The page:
The Hawke's Bay Regional Council will vote tomorrow on creating a council-controlled organisation to take Napier Port to market through an initial public offer and sharemarket float.
The council will also decide on the protections aimed at preserving its majority ownership and the appointment of directors to the port's board after approving in principle the sale of 33 to 45 per cent of the port's shares last December.
A final vote on whether to proceed with the partial sale will be made in four to six weeks, regional council chair Rex Graham said.
He said Wednesday's meeting would be about deciding on some of the protections for the community when the partial privatisation takes place.
"We want to this to be a fair opportunity for everyone, including the locals," Graham told the Herald.
Graham said the partial sale would serve both the port's and the council's capital requirements.
"The regional council has a huge responsibility around the environment and some of the challenges and global warming, which is coming our way," Graham said.
"We want a strong balance sheet in order to meet these challenges, and the port has a strong balance sheet to ensure that it can grow appropriately as well," he said.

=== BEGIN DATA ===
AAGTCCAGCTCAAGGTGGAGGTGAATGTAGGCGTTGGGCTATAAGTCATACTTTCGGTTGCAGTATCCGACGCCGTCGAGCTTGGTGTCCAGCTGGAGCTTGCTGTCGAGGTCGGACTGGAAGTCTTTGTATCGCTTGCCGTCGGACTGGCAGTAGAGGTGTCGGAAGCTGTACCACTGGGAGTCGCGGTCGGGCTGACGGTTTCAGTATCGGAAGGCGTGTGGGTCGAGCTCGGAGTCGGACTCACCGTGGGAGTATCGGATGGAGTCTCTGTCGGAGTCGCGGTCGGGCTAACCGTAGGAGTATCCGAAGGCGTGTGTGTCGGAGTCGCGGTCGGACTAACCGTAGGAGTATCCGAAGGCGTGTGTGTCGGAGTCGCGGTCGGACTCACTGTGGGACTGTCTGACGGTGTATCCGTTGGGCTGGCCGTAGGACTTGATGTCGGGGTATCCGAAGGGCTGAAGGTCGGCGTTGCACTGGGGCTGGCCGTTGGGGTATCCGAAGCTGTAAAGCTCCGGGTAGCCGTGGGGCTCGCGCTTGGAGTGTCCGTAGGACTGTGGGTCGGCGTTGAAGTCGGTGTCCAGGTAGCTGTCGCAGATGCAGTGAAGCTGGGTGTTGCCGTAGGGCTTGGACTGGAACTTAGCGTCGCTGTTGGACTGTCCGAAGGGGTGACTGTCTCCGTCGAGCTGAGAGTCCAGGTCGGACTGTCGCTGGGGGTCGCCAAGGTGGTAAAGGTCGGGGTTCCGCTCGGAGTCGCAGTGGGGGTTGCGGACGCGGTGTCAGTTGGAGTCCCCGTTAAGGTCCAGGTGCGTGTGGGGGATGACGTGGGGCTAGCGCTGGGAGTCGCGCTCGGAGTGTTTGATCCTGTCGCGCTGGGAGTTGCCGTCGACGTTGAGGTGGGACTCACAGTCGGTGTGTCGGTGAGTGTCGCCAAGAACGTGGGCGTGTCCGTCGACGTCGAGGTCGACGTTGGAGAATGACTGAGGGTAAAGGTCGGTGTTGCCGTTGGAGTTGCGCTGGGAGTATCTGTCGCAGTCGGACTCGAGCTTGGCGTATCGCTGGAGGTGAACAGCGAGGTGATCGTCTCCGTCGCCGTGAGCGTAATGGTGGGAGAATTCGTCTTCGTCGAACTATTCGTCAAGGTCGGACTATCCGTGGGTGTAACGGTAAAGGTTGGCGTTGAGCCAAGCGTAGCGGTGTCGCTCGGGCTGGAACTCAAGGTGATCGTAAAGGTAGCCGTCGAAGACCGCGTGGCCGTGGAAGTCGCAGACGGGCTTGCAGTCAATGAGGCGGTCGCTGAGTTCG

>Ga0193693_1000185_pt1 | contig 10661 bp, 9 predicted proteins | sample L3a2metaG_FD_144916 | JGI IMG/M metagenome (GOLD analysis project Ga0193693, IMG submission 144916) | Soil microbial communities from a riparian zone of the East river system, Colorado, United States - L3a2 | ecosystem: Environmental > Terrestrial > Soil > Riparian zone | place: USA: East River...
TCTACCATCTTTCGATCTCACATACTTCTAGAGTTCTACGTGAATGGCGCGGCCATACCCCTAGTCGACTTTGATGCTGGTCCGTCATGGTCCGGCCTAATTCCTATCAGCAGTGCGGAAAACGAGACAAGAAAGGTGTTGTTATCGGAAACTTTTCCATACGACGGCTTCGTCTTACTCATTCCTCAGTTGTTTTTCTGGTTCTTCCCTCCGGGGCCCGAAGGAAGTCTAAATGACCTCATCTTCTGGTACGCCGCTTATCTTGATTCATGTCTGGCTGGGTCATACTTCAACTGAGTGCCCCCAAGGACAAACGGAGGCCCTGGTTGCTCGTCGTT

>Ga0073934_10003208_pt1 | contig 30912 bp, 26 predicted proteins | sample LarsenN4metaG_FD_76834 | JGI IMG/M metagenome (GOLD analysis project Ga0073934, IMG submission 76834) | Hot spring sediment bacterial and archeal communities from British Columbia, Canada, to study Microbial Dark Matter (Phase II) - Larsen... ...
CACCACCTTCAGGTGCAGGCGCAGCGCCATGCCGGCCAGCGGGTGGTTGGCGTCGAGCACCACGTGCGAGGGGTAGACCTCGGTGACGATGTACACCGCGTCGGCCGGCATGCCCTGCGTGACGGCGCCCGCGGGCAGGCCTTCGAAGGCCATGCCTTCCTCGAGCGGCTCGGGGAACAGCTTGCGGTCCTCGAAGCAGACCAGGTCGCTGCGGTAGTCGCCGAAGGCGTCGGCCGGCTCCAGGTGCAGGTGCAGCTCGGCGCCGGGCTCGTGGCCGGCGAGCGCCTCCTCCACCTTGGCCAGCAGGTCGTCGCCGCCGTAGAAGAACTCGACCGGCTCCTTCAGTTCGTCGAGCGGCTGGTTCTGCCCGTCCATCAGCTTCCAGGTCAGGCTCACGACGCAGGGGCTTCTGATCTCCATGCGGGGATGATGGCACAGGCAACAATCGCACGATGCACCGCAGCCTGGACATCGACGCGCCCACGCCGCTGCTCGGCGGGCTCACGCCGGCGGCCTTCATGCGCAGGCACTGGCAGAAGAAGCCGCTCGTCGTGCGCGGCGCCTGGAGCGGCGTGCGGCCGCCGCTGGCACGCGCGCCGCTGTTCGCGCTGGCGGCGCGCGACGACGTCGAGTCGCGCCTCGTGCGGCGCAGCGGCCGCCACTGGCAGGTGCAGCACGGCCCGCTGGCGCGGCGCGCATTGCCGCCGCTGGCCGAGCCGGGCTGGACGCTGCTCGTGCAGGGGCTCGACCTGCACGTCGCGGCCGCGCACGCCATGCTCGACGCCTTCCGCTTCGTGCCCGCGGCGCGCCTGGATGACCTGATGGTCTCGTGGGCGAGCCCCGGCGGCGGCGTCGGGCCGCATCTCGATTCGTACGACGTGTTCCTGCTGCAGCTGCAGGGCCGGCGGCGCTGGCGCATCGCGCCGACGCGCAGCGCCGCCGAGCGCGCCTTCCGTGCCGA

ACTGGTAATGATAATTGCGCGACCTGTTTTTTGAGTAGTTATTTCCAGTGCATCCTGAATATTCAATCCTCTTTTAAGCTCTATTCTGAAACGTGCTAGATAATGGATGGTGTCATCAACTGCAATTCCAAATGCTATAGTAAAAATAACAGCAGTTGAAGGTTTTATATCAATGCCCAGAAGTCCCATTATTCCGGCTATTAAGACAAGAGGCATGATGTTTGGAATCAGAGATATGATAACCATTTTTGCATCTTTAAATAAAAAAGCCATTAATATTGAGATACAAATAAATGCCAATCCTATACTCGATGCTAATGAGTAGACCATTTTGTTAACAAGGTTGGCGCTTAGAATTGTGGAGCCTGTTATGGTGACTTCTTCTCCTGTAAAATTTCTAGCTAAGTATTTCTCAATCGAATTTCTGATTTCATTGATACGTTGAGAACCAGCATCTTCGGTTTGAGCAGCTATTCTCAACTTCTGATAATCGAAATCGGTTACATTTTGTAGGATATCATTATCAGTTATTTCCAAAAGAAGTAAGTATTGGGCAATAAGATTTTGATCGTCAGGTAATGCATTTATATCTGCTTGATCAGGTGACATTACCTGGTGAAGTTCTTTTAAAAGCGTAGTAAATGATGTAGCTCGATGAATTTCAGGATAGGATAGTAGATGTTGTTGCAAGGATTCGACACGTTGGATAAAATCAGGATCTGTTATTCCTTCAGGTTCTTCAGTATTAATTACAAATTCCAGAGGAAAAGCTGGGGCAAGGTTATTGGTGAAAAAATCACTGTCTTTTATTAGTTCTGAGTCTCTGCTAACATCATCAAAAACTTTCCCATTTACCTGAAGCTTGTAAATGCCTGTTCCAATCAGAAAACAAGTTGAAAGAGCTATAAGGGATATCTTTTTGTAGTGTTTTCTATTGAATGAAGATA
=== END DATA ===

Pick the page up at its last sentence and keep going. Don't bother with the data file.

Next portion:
The regional council's patch includes the Heretaunga Plains - a flood plain - and New Zealand's most productive region for horticulture production.
It also plans to reforest erosion-prone hill country and the re-establish wetlands in the province.
"It's about introducing some new capital to help us in all these endeavours," he said.
Napier Port's net profit lifted 5.4 per cent to $17.6 million in the year ended September 30 on a 5.8 per cent increase in revenue to $91.7m, according to its annual report.
The port handled a record 5.1m tonnes of cargo, with log exports lifting 35 per cent to a record 2.2m tonnes.
A total of 266,006 containers or twenty-foot equivalent units passed through the port's container terminal, and the port's onsite packing operation handled a record 51,126 TEU containers.
Apple exports exceeded 23,000 TEU containers for the first time, while fertiliser, cement and oil imports were steady.
Graham said that the port shared similar drivers of those of its far larger northern neighbour, NZX-listed Port of Tauranga.
In its last financial year, the Port of Tauranga lifted its net profit by 13 per cent to $94.3 million. Annual container throughput increased 8.9 per cent to almost 1.2m TEUs.
The Port of Tauranga, which listed on the NZX in 1992, is 54 per cent owned by the Bay of Plenty Regional Council.